A baby’s first birthday comes with joy, celebrations, and on a less positive note, changes in sleeping patterns and behavior, also known as the 12-month sleep regression. This period includes lots of tantrums and sleepless nights, so you and your partner should prepare well to pass it as smoothly as possible, and that’s why I’m here!
I’ll tell you everything you need to know about the 12-month sleep regression and how to manage it, so keep on reading!
What Is a 12-Month Sleep Regression?
The 12-month sleep regression is a period where your one-year-old baby changes his sleep patterns. It’s typically triggered by the developmental milestones that your baby achieves, such as crawling.
I know what you’re thinking right now, that these changes call for a visit to the doctor, but the answer is no. Sleep regression is a normal developmental period. So there’s nothing to worry about.
You’ll often notice that your baby struggles to sleep at night or doesn’t want to take naps. So, prepare yourself and your partner for this period because it’ll be mentally demanding. You should also keep in mind that your baby might go a couple of steps back with sleep training.
On a positive note, you probably know what to expect because your baby might’ve gone through a sleep regression at ages three, six, or eight months old. And lucky for you, once this regression is over, you only have one or two more regressions to manage.
12-Month Sleep Regression Length
The length of a 12-month sleep regression can vary. For instance, it can go on for a few days or an entire month.
You should note that signs of sleep regression can differ from one baby to another. For instance, some of them might have extreme sleeping issues while others might have negligible ones. It entirely depends on your baby’s unique behavior, environment, sleeping habits, etc.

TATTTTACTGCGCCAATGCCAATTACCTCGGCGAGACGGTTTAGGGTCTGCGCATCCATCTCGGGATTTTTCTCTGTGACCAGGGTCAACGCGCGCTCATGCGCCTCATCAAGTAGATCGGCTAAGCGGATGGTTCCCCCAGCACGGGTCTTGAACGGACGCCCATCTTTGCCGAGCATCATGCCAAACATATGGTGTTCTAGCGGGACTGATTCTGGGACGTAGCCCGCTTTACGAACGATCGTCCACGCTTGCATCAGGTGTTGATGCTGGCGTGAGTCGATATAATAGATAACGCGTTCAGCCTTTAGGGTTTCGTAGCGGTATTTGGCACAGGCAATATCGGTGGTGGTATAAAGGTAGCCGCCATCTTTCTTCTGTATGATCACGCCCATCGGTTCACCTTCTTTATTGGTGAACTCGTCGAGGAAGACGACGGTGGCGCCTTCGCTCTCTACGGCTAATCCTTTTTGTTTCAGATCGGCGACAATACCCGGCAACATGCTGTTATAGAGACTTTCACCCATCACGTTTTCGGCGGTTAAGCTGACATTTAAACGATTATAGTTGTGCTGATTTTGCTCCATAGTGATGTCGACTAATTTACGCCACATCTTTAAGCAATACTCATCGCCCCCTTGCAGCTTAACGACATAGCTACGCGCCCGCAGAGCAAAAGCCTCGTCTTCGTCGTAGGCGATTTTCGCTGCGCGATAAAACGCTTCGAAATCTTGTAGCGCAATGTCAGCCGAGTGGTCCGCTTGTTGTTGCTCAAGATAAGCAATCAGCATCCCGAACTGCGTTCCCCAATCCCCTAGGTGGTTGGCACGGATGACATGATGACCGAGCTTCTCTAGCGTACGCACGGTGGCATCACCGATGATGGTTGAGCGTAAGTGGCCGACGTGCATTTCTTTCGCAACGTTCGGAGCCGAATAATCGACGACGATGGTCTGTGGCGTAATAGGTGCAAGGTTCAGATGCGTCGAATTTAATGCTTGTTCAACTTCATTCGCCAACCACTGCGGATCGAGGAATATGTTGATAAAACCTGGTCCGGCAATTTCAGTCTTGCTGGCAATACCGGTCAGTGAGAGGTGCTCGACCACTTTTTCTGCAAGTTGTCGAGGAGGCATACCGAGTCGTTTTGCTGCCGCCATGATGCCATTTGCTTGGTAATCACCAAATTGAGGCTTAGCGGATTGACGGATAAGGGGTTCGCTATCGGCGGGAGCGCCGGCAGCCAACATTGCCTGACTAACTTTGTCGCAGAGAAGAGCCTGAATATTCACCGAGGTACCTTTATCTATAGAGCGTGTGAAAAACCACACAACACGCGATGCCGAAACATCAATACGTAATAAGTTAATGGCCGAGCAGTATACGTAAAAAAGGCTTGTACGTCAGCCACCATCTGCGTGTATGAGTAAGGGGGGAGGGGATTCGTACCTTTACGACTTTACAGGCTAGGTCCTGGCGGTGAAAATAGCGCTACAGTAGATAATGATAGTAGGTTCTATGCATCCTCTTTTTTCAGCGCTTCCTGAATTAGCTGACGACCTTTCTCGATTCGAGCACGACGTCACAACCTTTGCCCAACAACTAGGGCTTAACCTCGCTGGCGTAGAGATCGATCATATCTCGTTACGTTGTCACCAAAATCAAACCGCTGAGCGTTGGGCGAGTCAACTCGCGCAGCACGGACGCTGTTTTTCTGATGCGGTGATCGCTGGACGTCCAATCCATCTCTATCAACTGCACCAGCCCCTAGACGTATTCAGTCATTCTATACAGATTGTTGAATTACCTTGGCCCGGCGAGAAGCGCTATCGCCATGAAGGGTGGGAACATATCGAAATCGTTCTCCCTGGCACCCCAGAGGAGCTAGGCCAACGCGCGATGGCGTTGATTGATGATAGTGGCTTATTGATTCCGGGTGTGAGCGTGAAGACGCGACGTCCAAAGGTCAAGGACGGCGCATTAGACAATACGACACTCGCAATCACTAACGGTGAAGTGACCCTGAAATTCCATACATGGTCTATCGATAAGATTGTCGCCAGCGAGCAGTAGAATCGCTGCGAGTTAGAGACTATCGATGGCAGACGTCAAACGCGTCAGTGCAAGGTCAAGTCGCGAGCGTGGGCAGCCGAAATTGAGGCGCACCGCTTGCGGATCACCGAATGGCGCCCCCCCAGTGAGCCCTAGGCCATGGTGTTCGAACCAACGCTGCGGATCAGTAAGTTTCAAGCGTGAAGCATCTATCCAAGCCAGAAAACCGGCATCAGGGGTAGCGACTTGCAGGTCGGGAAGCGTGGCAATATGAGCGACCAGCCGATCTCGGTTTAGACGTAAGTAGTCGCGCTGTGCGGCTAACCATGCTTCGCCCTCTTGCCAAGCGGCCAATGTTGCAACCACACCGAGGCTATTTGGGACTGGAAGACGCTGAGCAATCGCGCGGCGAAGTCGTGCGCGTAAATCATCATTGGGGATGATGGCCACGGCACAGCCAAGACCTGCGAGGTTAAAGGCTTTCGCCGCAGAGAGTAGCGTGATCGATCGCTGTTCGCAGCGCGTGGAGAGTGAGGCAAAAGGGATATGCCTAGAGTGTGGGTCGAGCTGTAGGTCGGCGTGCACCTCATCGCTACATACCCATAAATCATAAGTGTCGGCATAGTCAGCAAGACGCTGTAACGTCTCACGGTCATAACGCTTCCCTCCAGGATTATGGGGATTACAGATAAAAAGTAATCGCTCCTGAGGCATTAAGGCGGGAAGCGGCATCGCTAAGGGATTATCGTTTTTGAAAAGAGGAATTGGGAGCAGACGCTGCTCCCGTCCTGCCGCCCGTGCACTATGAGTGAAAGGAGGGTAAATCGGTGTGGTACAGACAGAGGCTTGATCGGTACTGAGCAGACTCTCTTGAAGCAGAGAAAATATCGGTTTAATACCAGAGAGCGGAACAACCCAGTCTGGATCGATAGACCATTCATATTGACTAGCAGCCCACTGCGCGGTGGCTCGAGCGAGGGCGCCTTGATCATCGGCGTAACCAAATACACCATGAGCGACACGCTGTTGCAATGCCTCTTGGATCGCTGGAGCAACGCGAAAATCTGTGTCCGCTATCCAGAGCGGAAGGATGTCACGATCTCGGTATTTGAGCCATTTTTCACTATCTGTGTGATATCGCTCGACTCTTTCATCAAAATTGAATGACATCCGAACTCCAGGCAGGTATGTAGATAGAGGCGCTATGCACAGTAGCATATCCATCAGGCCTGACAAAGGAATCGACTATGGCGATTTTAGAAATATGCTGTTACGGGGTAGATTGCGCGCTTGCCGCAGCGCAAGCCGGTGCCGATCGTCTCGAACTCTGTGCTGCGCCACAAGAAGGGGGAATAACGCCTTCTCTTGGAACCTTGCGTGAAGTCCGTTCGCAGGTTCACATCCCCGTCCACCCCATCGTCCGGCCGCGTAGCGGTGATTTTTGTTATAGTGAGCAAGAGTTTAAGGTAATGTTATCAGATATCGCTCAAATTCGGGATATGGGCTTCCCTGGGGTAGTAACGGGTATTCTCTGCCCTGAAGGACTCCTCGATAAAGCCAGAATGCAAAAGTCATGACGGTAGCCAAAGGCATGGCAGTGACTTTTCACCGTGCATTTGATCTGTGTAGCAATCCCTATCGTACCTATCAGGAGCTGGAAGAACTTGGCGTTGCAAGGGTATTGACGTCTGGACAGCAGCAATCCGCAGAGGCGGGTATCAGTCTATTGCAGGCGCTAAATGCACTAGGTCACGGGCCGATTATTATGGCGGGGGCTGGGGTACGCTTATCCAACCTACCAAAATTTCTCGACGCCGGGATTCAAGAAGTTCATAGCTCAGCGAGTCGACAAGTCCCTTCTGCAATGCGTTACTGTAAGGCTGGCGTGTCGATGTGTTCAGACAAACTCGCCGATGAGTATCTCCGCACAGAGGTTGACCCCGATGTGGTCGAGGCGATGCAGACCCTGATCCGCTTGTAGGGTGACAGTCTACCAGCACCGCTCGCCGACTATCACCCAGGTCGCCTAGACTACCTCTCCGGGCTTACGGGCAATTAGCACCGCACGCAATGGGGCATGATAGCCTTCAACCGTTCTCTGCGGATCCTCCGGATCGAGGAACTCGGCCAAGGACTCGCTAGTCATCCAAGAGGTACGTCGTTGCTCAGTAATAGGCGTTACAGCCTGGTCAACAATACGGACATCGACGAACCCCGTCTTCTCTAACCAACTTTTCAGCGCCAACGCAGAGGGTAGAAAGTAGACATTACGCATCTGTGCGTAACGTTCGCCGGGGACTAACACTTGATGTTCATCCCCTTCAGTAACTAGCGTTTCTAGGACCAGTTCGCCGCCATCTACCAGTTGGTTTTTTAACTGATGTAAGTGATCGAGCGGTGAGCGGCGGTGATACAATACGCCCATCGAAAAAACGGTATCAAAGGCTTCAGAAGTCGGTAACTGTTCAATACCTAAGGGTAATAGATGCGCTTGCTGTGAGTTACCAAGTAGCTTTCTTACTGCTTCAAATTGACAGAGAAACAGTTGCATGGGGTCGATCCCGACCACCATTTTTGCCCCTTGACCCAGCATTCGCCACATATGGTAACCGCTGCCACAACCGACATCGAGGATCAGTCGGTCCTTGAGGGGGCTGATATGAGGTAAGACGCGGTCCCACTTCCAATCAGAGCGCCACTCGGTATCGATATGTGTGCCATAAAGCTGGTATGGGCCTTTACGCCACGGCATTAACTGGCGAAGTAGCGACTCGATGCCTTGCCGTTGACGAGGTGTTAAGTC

12-Month Sleep Regression Signs
The 12-month sleep regression doesn’t necessarily happen at the one-year mark. It could start a month earlier or later.
Here are some signs that indicate your baby started this period:
- Frequent night awakenings
- Skipping daytime naps
- Disrupted sleep schedule
- Crankiness after waking up
- Crying and resisting sleep
What Causes a 12-Month Sleep Regression?
Your baby will go through many amazing milestones during his first year, which will inevitably trigger a sleep regression. Below, I’ve delved into the most common ones.
Teething will probably be the primary suspect for your baby’s sleeping issues. This is because, at the 12-month mark, his four front teeth will start to erupt. And even though that’s an exciting milestone for you to celebrate, it can be painful and stressful for him.
Besides the sleepless nights and tantrums, some kids also get ear infections while teething. This is because excess saliva secretion is a suitable breeding ground for bacteria and viruses. Other symptoms include loss of appetite, fever, and vomiting.
Another cause of poor sleep is growth spurts. They often indicate significant mental and physical improvement for your one-year-old baby.